El Paso-centric info and commentary from the Center of North America

Mujer Obrera: Occupy City Hall, demand stimulus funds for jobs

For at least a brief time this morning, members of La Mujer Obrera took to the 10th floor of City Hall, the offices of the city reps and the administration — word was they were heading next to the Cortes Building offices of U.S. Rep. Silvestre Reyes. From the NPT Inbox, here’s a news release from the organization:

Press Release—Women workers Occupy El Paso Texas City Hall! Demand Stimulus Funds for Jobs and Businesses!—Press Release

We call on all members of the community to join us in demanding that the City and Federal governments invest in a future for low-income women on the border.

(please forward to friends)

The global economic crisis has filled the news for months, but the women workers of El Paso have struggled with the profound poverty and unemployment of the border for years.

Rather than waiting with arms crossed, the women created a plan out of the ashes of the economy that was destroyed by the global economic crisis, and put it into action—through Mercado Mayapan, they created more than 100 jobs, and a strategy to create a future with dignity for the women, their families and El Paso.

But these jobs and this future are now completely at risk because up to now, government funding has been piecemeal, and inadequate, only enough to say “they helped” but not enough to genuinely create a future for women.

$3.5 million in stimulus funds are needed not only to save 106 jobs but create at least 60 more for women. This would generate at least $2.8 million in revenues, create microenterprises and establish a solid foundation for Mercado Mayapan to grow jobs, businesses and income for low-income women in El Paso.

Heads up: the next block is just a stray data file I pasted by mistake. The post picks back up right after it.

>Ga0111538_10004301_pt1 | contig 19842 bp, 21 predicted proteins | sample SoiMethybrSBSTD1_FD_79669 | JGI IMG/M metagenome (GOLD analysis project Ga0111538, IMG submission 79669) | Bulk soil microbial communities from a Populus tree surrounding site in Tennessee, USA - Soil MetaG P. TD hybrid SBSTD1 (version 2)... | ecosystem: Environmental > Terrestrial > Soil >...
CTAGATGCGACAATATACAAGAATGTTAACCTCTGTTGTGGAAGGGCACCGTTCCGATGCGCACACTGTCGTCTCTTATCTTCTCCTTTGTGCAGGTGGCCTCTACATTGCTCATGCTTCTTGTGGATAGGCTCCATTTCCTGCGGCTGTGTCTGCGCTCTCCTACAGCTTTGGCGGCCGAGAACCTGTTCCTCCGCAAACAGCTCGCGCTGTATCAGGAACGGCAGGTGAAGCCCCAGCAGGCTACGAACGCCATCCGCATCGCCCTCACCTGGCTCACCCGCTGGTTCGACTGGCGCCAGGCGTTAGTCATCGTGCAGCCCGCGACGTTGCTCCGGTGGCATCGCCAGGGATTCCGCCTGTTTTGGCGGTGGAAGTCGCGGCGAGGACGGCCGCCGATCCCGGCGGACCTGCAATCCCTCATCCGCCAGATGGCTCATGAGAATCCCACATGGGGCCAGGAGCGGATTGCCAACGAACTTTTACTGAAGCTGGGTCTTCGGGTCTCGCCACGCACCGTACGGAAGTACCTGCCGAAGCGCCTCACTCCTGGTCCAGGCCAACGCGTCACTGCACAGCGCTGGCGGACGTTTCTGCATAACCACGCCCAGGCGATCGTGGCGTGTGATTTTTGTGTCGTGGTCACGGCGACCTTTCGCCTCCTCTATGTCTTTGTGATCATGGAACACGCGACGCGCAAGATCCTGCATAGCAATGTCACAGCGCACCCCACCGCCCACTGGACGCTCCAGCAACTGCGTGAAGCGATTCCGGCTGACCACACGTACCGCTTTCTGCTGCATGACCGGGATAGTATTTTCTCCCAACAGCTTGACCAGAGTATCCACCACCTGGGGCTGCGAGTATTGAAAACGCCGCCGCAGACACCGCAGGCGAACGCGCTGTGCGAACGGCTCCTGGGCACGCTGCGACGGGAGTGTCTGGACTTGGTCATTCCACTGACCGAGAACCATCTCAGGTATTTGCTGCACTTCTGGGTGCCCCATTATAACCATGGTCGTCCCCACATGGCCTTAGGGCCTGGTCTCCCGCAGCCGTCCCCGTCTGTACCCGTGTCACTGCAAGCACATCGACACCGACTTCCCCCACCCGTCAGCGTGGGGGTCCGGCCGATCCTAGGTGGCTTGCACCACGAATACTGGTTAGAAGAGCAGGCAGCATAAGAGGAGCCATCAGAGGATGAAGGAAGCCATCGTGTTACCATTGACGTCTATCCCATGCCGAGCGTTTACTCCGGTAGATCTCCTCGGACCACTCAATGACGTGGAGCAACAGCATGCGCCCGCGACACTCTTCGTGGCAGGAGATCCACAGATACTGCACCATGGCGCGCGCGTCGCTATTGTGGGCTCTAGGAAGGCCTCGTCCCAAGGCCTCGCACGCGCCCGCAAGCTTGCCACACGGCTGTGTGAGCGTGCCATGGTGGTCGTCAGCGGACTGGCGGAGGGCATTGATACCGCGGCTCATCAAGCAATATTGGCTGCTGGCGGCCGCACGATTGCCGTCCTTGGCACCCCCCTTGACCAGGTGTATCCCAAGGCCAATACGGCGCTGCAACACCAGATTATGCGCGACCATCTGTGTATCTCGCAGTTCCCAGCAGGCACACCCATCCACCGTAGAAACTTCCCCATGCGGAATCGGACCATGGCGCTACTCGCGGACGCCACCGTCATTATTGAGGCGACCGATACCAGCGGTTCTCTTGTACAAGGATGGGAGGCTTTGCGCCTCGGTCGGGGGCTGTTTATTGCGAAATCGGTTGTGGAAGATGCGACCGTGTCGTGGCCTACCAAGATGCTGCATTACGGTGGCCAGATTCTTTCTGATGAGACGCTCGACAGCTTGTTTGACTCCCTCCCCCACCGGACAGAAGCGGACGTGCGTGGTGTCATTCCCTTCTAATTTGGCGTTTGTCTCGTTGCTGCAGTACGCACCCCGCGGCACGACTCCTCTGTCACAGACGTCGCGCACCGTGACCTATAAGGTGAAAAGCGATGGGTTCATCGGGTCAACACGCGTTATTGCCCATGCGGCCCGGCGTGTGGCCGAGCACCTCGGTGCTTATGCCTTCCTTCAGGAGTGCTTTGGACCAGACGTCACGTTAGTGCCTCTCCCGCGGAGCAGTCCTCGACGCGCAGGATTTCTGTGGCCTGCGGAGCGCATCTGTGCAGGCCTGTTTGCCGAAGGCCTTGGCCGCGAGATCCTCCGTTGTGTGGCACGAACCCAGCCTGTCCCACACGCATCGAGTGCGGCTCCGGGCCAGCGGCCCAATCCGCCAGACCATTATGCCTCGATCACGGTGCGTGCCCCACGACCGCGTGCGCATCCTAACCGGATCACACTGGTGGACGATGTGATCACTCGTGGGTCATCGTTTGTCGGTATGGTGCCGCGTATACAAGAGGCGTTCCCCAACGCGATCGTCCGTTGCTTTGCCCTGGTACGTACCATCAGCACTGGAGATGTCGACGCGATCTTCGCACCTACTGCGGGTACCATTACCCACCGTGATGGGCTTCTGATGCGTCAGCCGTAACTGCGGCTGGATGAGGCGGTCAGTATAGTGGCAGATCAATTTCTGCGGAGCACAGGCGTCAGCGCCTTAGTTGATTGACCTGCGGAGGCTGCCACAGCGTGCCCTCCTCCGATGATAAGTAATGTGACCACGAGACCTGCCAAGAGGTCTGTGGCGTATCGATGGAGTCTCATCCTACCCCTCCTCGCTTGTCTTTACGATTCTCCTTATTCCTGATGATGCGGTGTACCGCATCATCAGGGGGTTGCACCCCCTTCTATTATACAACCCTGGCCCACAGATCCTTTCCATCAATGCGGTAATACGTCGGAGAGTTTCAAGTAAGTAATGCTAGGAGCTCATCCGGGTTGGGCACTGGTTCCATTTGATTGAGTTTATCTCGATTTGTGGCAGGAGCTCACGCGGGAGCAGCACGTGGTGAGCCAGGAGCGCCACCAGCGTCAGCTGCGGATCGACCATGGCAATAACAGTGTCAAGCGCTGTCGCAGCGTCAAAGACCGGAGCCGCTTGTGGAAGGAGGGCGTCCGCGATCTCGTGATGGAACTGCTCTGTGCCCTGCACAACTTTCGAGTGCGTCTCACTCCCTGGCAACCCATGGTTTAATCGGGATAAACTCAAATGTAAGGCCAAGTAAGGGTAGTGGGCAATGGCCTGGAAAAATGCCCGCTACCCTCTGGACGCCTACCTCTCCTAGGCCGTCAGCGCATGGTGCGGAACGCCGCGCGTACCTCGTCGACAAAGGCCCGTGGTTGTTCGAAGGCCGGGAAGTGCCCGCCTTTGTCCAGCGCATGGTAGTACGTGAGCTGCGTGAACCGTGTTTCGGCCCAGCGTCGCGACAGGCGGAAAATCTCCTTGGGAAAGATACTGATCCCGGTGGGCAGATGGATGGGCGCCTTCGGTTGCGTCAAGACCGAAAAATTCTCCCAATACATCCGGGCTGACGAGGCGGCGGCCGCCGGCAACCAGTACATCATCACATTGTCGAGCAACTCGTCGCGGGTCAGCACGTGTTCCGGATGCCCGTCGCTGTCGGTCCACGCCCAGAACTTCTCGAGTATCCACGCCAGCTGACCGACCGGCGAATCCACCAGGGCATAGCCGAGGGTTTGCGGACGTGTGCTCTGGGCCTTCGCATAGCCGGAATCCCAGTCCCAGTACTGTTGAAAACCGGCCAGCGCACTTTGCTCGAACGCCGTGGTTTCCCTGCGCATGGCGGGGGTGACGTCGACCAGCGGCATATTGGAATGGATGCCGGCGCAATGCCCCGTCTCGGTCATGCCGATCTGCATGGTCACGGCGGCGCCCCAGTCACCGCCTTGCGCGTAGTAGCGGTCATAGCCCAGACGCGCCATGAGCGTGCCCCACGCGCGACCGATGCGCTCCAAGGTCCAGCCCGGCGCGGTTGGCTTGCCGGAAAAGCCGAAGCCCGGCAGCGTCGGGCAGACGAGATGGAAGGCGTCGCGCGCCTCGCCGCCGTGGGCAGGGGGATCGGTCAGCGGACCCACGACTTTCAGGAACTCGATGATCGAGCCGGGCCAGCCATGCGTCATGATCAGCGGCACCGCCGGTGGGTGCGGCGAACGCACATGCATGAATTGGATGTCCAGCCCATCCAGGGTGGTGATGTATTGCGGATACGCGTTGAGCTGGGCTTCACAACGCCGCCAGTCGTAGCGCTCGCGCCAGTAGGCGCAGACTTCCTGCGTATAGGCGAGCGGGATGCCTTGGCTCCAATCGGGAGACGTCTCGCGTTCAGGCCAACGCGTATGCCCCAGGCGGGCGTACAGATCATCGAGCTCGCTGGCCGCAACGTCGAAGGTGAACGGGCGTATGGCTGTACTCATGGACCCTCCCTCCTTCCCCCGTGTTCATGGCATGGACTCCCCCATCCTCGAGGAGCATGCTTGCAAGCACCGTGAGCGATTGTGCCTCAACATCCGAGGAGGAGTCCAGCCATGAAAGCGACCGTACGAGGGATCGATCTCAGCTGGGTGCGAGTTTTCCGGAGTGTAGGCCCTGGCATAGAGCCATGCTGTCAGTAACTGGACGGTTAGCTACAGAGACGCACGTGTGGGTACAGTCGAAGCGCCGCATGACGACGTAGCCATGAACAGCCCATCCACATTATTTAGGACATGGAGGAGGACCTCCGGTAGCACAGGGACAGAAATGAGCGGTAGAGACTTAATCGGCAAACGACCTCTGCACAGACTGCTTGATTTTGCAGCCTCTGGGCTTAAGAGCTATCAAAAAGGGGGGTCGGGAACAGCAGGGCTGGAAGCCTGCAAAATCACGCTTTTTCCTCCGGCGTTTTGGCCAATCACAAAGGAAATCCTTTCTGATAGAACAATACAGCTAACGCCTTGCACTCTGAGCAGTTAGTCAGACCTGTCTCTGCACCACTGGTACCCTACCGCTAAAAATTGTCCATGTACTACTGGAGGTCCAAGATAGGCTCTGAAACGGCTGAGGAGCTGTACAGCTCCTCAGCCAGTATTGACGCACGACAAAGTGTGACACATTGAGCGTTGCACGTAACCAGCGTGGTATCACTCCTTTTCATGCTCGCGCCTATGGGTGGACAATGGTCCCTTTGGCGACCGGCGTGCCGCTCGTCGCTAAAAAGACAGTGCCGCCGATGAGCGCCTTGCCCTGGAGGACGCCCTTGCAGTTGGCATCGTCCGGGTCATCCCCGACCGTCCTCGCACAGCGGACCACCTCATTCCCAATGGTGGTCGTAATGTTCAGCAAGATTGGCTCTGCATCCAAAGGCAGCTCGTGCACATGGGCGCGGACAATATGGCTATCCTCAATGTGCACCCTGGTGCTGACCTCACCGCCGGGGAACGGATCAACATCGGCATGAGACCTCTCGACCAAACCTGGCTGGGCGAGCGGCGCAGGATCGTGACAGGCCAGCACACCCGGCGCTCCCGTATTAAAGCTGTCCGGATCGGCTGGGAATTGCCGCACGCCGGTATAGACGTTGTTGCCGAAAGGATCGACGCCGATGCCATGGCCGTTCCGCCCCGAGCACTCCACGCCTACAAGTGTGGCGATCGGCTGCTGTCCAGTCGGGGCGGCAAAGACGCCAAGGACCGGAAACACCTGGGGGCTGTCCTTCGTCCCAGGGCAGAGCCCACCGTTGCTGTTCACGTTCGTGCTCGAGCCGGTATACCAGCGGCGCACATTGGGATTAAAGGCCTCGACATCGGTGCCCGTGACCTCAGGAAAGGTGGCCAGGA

Where are the funds to save jobs and create economic opportunity for low-income women on the border? Very few stimulus funds have come in support of women workers, and the City has strangled the use of the few resources that arrived. The Empowerment Zone has been tied up in bureaucratic fights between the City and HUD for years while families in the zone continue to suffer from some of the city’s highest rates of unemployment and poverty. President Obama has sent stimulus funds for bridges and roads, and has created bailouts for the rich bankers—where are the funds for women in El Paso?

If it is possible to bail out car dealers and auto companies, then why can’t the women on the border receive the investment they need to create a stable future. When will Obama keep his promises to Hispanics? When will Latina women on the border and their communities become a priority for him and his administration?

We want an immediate emergency meeting with federal, state and local officials responsible for stimulus funds to resolve this crisis.

La Mujer Obrera and Mercado Mayapan have done everything possible to build the basis for a new economy for immigrant women workers and their families on the border. However the city and the federal governments have failed to adequately support these efforts.

So at this time, La Mujer Obrera is suspending Mercado Mayapan and its operations to focus attention on the dire need for the government to provide the resources needed to develop jobs and businesses for Mexican immigrant women and their families.

La Mujer Obrera


Written by newspapertreeelpaso

September 3, 2009 at 1:10 pm

Posted in Uncategorized

11 Responses

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  1. This is all you need to know about this situation

    “So at this time, La Mujer Obrera is suspending Mercado Mayapan and its operations to focus attention on the dire need for the government to provide the resource”